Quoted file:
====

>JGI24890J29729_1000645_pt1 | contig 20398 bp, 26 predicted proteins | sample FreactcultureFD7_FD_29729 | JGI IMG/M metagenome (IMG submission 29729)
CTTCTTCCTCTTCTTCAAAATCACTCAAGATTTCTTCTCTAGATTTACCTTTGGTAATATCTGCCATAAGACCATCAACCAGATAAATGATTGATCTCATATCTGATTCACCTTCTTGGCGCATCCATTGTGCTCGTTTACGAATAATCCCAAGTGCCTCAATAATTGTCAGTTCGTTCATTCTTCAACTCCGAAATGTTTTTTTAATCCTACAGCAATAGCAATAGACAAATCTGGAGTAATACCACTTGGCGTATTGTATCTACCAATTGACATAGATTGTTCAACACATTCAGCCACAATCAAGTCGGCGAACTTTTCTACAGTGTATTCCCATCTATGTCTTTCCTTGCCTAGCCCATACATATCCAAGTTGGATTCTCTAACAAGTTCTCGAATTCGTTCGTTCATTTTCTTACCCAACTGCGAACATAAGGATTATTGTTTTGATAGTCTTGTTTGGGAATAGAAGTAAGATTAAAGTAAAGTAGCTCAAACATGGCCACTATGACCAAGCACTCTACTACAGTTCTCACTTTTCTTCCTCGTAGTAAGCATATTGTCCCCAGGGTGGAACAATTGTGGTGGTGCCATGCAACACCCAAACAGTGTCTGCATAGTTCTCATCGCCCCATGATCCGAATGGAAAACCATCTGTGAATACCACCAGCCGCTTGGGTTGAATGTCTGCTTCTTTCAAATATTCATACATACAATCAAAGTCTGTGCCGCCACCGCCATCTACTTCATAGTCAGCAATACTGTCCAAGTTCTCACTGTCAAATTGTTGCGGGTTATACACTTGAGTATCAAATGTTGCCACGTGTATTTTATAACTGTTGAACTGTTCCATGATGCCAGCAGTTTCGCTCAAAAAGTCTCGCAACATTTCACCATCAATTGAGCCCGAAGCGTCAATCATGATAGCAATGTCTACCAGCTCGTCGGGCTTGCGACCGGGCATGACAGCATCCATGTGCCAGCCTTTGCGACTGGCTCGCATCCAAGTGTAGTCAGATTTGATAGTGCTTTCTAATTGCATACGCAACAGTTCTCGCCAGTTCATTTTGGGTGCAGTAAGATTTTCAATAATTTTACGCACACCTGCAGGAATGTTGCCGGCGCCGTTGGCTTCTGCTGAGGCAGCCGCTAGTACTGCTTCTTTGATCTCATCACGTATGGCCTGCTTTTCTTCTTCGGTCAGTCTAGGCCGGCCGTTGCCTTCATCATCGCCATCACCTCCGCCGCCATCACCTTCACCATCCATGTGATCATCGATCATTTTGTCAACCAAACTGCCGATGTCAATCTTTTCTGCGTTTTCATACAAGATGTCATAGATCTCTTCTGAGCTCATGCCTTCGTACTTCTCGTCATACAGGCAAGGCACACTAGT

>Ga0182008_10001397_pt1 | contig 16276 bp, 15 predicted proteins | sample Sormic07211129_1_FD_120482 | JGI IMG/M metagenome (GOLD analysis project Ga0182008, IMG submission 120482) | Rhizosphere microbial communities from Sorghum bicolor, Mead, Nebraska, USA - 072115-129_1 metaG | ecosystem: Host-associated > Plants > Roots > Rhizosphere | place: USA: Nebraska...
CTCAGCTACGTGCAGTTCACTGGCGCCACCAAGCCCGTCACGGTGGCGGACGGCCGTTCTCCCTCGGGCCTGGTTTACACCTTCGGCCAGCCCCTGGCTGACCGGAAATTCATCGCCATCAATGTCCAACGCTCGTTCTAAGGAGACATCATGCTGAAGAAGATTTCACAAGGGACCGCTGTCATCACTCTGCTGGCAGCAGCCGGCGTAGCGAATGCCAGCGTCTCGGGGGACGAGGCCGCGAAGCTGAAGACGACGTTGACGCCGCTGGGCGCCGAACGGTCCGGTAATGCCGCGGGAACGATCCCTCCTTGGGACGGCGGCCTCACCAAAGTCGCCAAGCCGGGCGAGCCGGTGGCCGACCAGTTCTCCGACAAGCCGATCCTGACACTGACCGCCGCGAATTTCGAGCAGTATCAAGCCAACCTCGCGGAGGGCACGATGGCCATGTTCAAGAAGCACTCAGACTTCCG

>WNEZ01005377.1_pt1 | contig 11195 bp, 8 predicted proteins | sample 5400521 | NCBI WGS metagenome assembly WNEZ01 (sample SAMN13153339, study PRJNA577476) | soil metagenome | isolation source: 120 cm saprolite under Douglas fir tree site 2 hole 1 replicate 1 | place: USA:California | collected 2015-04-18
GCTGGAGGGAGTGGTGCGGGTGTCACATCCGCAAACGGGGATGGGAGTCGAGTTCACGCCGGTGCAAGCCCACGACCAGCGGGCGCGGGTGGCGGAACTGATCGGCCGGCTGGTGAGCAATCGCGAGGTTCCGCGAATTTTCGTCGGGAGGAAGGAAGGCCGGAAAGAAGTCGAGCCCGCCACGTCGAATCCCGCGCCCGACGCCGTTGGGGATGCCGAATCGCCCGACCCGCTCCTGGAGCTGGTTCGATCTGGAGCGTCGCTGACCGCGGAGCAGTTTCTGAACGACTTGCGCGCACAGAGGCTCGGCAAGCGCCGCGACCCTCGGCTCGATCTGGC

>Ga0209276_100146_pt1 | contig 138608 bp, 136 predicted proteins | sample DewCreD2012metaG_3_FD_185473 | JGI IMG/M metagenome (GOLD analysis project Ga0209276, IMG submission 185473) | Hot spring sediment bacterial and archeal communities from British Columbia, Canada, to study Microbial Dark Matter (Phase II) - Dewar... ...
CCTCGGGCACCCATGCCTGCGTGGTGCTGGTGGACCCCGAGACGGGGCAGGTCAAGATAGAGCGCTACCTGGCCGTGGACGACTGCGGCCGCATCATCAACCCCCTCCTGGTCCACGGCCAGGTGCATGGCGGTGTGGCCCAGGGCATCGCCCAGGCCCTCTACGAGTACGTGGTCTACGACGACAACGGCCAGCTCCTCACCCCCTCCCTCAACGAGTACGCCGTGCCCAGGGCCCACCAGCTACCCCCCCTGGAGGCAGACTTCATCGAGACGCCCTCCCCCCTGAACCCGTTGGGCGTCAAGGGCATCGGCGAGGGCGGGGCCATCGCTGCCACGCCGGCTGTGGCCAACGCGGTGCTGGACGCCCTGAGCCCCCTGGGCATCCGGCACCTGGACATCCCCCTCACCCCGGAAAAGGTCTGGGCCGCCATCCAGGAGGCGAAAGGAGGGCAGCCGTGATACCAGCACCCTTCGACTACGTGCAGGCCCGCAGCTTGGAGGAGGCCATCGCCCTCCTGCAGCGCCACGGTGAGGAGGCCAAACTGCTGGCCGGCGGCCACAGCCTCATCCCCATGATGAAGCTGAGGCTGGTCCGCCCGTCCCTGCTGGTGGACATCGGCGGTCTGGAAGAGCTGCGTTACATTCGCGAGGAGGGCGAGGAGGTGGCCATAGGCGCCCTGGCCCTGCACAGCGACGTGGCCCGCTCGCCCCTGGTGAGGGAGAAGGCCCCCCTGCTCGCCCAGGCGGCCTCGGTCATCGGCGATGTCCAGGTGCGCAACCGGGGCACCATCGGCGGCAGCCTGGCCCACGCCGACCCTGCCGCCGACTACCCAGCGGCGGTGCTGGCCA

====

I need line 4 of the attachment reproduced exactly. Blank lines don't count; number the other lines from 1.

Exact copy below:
CTCAGCTACGTGCAGTTCACTGGCGCCACCAAGCCCGTCACGGTGGCGGACGGCCGTTCTCCCTCGGGCCTGGTTTACACCTTCGGCCAGCCCCTGGCTGACCGGAAATTCATCGCCATCAATGTCCAACGCTCGTTCTAAGGAGACATCATGCTGAAGAAGATTTCACAAGGGACCGCTGTCATCACTCTGCTGGCAGCAGCCGGCGTAGCGAATGCCAGCGTCTCGGGGGACGAGGCCGCGAAGCTGAAGACGACGTTGACGCCGCTGGGCGCCGAACGGTCCGGTAATGCCGCGGGAACGATCCCTCCTTGGGACGGCGGCCTCACCAAAGTCGCCAAGCCGGGCGAGCCGGTGGCCGACCAGTTCTCCGACAAGCCGATCCTGACACTGACCGCCGCGAATTTCGAGCAGTATCAAGCCAACCTCGCGGAGGGCACGATGGCCATGTTCAAGAAGCACTCAGACTTCCG